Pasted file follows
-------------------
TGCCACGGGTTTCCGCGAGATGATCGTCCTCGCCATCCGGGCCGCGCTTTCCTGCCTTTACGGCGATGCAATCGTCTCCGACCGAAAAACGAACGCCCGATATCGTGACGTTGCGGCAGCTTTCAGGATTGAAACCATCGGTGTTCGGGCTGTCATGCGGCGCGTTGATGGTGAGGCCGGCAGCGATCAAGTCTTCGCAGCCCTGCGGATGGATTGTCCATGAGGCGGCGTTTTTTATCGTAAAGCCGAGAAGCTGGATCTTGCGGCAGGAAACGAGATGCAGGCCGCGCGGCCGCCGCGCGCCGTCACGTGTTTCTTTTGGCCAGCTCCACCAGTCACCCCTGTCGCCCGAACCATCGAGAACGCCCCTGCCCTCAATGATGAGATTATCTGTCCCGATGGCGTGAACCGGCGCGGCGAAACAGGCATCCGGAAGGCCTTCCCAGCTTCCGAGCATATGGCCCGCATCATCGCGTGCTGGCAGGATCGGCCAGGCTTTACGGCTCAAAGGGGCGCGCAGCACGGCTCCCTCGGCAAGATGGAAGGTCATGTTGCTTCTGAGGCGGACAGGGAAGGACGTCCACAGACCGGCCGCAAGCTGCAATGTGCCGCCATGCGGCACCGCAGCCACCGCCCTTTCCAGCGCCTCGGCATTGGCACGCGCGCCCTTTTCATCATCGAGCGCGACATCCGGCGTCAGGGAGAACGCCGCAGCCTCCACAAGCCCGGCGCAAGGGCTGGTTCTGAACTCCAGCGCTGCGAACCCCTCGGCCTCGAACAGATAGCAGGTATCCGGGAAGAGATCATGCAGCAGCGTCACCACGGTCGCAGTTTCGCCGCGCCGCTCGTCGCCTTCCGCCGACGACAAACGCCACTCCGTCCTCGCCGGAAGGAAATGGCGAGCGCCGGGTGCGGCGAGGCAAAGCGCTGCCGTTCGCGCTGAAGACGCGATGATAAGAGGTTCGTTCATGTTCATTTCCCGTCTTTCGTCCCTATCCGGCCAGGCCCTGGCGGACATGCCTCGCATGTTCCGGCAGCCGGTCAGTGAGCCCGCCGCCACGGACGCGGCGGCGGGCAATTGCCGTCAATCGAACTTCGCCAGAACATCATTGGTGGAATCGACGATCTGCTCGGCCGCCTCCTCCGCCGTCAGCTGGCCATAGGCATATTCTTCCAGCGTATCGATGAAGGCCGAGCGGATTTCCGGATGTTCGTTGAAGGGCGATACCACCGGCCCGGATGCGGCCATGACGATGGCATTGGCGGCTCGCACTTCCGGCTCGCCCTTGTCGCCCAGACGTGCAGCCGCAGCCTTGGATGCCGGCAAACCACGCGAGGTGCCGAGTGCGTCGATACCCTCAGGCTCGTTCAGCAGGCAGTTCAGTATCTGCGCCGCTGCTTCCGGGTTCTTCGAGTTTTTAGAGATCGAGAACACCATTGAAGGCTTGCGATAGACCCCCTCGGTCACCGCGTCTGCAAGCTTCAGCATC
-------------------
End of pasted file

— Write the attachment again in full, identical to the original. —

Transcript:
TGCCACGGGTTTCCGCGAGATGATCGTCCTCGCCATCCGGGCCGCGCTTTCCTGCCTTTACGGCGATGCAATCGTCTCCGACCGAAAAACGAACGCCCGATATCGTGACGTTGCGGCAGCTTTCAGGATTGAAACCATCGGTGTTCGGGCTGTCATGCGGCGCGTTGATGGTGAGGCCGGCAGCGATCAAGTCTTCGCAGCCCTGCGGATGGATTGTCCATGAGGCGGCGTTTTTTATCGTAAAGCCGAGAAGCTGGATCTTGCGGCAGGAAACGAGATGCAGGCCGCGCGGCCGCCGCGCGCCGTCACGTGTTTCTTTTGGCCAGCTCCACCAGTCACCCCTGTCGCCCGAACCATCGAGAACGCCCCTGCCCTCAATGATGAGATTATCTGTCCCGATGGCGTGAACCGGCGCGGCGAAACAGGCATCCGGAAGGCCTTCCCAGCTTCCGAGCATATGGCCCGCATCATCGCGTGCTGGCAGGATCGGCCAGGCTTTACGGCTCAAAGGGGCGCGCAGCACGGCTCCCTCGGCAAGATGGAAGGTCATGTTGCTTCTGAGGCGGACAGGGAAGGACGTCCACAGACCGGCCGCAAGCTGCAATGTGCCGCCATGCGGCACCGCAGCCACCGCCCTTTCCAGCGCCTCGGCATTGGCACGCGCGCCCTTTTCATCATCGAGCGCGACATCCGGCGTCAGGGAGAACGCCGCAGCCTCCACAAGCCCGGCGCAAGGGCTGGTTCTGAACTCCAGCGCTGCGAACCCCTCGGCCTCGAACAGATAGCAGGTATCCGGGAAGAGATCATGCAGCAGCGTCACCACGGTCGCAGTTTCGCCGCGCCGCTCGTCGCCTTCCGCCGACGACAAACGCCACTCCGTCCTCGCCGGAAGGAAATGGCGAGCGCCGGGTGCGGCGAGGCAAAGCGCTGCCGTTCGCGCTGAAGACGCGATGATAAGAGGTTCGTTCATGTTCATTTCCCGTCTTTCGTCCCTATCCGGCCAGGCCCTGGCGGACATGCCTCGCATGTTCCGGCAGCCGGTCAGTGAGCCCGCCGCCACGGACGCGGCGGCGGGCAATTGCCGTCAATCGAACTTCGCCAGAACATCATTGGTGGAATCGACGATCTGCTCGGCCGCCTCCTCCGCCGTCAGCTGGCCATAGGCATATTCTTCCAGCGTATCGATGAAGGCCGAGCGGATTTCCGGATGTTCGTTGAAGGGCGATACCACCGGCCCGGATGCGGCCATGACGATGGCATTGGCGGCTCGCACTTCCGGCTCGCCCTTGTCGCCCAGACGTGCAGCCGCAGCCTTGGATGCCGGCAAACCACGCGAGGTGCCGAGTGCGTCGATACCCTCAGGCTCGTTCAGCAGGCAGTTCAGTATCTGCGCCGCTGCTTCCGGGTTCTTCGAGTTTTTAGAGATCGAGAACACCATTGAAGGCTTGCGATAGACCCCCTCGGTCACCGCGTCTGCAAGCTTCAGCATC